Depending on who you ask, third-party games either sell just fine on Wii, or are substantially squeezed out by popular first-party Nintendo offerings.
Ubisoft admits that competition from Nintendo franchises can be tough, but publishers have to carefully plan out release strategies, and of course, release products with quality competitive with Nintendo software.
Speaking at the UBS Global Media Conference this week, Ubisoft CFO Alain Martinez explained, “We saw that at the end of this year, there were not so many Nintendo products, and we thought there was a window of opportunity, especially on the Wii [Balance] Board.”
Ubisoft expects holiday Wii releases Rayman Raving Rabbids TV Party and Shaun White Snowboarding: Road Trip to sell 1.5 million and 1 million units worldwide, respectively. Both games are Balance Board-compatible.
However, a well-planned release strategy isn’t enough to be successful on Wii, Martinez said.
“…Still, I think that publishers have been lagging behind in terms of innovation versus what Nintendo has done.”
He drew comparison to the Wii’s handheld sibling, the Nintendo DS, saying the current third-party market share on the handheld is encouraging. “I believe to date, Nintendo is about 30-35 percent market share. So that means if you are aggressive, and if you come up with the right products, you can gain market share there.”
Martinez continued, “It’s possible. Nintendo is surely not making it impossible for people to make good games [on its systems]. They’ve been helping us make games. So it’s up to us.”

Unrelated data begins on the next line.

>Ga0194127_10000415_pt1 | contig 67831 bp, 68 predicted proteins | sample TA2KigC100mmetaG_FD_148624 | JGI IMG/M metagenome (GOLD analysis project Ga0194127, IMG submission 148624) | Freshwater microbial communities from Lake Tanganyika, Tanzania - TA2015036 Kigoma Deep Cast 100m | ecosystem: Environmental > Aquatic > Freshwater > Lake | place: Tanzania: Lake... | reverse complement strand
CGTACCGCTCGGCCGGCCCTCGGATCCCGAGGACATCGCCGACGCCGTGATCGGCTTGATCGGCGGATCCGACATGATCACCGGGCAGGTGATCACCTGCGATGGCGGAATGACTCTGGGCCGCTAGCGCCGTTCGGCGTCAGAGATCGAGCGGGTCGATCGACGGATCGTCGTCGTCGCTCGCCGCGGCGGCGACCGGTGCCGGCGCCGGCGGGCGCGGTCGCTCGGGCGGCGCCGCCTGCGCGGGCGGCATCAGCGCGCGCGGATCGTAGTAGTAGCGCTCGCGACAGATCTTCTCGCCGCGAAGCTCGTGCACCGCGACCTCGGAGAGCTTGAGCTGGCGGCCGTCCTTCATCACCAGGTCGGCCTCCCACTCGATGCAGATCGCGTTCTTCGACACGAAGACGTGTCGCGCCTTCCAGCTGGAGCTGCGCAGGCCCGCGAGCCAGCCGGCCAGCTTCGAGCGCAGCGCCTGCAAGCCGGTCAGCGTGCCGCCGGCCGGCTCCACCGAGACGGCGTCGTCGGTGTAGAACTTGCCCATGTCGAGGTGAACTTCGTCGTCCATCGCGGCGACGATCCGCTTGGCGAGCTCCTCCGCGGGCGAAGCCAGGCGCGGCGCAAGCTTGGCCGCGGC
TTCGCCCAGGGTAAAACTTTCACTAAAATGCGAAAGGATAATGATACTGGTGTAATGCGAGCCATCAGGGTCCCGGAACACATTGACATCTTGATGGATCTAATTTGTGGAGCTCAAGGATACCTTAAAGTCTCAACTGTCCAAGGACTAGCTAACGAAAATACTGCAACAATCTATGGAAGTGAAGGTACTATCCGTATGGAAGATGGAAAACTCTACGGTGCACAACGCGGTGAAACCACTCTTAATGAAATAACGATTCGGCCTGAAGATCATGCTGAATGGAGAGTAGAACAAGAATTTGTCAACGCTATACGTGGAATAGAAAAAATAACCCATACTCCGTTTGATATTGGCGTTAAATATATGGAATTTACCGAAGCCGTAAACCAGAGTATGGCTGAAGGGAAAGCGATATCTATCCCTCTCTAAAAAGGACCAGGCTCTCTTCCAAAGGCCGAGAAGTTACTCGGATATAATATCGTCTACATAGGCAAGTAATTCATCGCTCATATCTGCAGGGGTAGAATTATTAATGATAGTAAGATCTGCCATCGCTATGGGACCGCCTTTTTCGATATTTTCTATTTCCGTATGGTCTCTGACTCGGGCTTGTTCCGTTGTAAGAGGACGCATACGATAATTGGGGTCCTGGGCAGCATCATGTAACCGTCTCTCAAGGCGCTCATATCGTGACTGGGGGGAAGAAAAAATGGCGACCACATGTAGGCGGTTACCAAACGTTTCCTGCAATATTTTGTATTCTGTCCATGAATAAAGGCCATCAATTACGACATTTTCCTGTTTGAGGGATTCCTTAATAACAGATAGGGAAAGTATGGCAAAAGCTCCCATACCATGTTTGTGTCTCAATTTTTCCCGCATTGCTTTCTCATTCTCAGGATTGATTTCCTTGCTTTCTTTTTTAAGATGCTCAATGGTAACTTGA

Ubisoft is well aware that its main competition on Wii is Nintendo itself. In November 2007, CEO Yves Guillemot said in 2008, the company would have “Nintendo-like quality” on the Wii.
At the time, Guillemot said, ““[Nintendo’s mass market strategy] is very profitable for Nintendo, and very profitable for all third-party publishers.”
But some publishers are having a more difficult time finding an audience on Wii. On Tuesday, after announcing that Electronic Arts would be missing its fiscal guidance on lower-than-expected sales of holiday titles, CEO John Riccitiello said, “It’s a really unusual thing [for “two-thirds” of unit sales to go to a first-party console maker]. We haven’t seen that since prior to PlayStation 1. For those of us making console games, that’s a challenge that we certainly have to contend with.”
And even Nintendo of America has called out some third parties, accusing them of not delivering triple-A content to the Wii. “I will be able to say our licensees ‘get it’ when their very best content is on our platform,” said Nintendo of America president Reggie File-Aime in November. “And with very few exceptions today, that’s not the case.”